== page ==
A certain British photographer friend of mine, who shall remain anonymous, recently told me that while America has certainly its faults (we won't go into his phonebook-length list of USA grudges), the National Park system was not one of them. Since I'm a card-carrying member of National Park Service's America the Beautiful Annual Pass program, said British photographer friend was preaching to the choir. During National Park Week, April 17-25—that's, like, now, peops—entry into all of the the US's 392 National Parks is free, gratis, on-the-house. It's the NPS's generous attempt to open the beauty and grandeur of the parks to the public, and, one can only surmise given the economic and environmental threat that the parks face these days, also an attempt to create widespread awareness of their plights. Nearby Yosemite, for example, is on a short list titled, "National Parks in Peril: The Threat of Climate Destruction," released by the Rocky Mountain Climate Organization and National Resources Defense Council. In simple terms: If the temperature in the park continues to rise due to global warming, you can say goodbye to 25-50 percent of the park's forests and meadows, not to mention its population of cold-water fish, namely salmon and steelhead trout. In regards to the Benjamins crisis—last year the NPS received $750 million from the government, which only seems like no small potatoes, except when you have 392 parks that need a total of $8 billion for maintanence. Do your part, get thee to a National Park this week and donate what would have been your entrance fee to their cause. Then, spread the gospel. You can find National Park Week events in California, from tidepooling to hiking to volunteer cleanup days, here.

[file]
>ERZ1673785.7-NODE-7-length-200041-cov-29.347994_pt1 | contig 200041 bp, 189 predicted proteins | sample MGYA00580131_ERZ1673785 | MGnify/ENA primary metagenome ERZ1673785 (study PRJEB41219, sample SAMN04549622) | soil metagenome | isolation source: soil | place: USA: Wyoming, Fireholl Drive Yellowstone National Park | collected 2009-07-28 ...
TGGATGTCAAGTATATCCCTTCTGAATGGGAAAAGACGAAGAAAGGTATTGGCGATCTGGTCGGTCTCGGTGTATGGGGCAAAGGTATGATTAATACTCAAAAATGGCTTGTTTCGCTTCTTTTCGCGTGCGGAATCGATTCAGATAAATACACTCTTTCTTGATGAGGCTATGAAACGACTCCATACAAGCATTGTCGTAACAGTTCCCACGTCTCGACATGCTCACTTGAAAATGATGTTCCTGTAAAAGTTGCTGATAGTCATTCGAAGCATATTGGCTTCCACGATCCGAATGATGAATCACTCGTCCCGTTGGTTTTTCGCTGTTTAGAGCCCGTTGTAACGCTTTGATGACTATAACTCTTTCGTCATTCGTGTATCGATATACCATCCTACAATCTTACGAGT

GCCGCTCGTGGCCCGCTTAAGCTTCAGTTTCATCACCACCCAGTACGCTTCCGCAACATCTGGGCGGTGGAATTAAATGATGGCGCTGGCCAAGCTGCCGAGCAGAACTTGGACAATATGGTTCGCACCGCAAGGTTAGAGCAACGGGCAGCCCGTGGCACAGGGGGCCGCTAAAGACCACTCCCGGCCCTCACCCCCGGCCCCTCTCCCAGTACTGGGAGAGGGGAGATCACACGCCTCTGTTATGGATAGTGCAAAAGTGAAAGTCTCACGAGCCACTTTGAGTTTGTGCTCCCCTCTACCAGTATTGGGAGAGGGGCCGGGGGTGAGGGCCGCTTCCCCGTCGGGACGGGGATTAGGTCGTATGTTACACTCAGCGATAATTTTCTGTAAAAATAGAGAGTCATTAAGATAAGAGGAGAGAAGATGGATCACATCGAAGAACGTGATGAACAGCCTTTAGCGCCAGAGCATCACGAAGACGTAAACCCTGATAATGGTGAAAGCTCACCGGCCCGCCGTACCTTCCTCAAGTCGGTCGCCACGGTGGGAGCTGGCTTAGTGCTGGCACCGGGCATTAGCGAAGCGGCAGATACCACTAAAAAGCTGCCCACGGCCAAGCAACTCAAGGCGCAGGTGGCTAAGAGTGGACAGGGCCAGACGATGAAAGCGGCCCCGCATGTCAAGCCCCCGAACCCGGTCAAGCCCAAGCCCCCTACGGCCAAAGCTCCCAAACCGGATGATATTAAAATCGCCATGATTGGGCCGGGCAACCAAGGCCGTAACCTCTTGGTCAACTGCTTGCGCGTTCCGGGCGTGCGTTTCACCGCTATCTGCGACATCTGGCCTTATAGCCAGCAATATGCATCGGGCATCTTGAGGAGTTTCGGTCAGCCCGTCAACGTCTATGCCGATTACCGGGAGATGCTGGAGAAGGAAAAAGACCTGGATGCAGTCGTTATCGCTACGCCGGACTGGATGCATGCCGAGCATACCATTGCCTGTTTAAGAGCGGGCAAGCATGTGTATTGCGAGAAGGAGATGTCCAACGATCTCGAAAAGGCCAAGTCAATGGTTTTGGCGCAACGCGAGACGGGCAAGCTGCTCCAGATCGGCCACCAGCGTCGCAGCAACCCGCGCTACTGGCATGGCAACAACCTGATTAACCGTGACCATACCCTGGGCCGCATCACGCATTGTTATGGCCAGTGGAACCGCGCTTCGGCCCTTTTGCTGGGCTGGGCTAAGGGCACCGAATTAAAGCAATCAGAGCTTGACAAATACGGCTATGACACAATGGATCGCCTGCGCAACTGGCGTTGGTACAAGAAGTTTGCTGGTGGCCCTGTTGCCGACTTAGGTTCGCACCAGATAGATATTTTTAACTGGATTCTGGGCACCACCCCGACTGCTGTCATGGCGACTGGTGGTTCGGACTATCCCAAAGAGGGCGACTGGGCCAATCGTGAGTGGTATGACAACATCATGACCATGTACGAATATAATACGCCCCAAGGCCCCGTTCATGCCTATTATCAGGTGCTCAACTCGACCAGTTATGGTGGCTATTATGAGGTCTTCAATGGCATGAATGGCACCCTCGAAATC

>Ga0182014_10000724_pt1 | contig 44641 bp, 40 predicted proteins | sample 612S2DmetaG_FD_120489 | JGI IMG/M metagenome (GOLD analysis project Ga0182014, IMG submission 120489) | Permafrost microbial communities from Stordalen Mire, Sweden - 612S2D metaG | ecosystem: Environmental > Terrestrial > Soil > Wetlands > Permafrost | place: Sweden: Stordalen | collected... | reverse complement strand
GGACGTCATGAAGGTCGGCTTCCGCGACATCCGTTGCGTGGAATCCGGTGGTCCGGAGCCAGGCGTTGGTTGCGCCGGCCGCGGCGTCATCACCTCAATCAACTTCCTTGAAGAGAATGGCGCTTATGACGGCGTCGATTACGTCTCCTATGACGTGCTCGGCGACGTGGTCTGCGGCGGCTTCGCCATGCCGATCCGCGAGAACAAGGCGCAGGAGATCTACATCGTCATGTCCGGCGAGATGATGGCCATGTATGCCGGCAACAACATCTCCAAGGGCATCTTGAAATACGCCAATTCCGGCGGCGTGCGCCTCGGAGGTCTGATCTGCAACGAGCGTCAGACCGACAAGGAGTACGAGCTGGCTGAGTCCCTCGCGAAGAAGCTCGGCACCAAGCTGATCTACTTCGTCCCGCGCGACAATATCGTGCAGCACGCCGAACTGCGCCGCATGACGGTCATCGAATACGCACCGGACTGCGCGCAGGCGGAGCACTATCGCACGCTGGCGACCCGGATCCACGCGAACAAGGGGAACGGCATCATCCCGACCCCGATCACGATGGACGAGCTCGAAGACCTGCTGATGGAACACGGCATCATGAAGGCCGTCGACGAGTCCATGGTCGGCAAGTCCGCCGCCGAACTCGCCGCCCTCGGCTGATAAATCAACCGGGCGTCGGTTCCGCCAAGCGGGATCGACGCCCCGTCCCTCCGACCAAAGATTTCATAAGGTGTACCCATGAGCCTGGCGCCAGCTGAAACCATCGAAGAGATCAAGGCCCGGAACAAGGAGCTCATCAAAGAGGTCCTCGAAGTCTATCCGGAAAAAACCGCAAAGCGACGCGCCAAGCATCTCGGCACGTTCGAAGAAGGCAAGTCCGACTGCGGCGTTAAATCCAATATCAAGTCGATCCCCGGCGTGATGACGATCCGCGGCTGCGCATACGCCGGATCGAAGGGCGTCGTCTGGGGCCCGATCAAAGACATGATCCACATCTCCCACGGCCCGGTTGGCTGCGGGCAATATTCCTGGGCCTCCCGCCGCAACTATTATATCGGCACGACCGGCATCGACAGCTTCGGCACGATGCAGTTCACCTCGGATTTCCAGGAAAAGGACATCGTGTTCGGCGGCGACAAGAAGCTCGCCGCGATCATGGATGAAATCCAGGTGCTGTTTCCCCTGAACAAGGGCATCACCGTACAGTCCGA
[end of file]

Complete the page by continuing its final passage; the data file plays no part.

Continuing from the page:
It's National Park Week!
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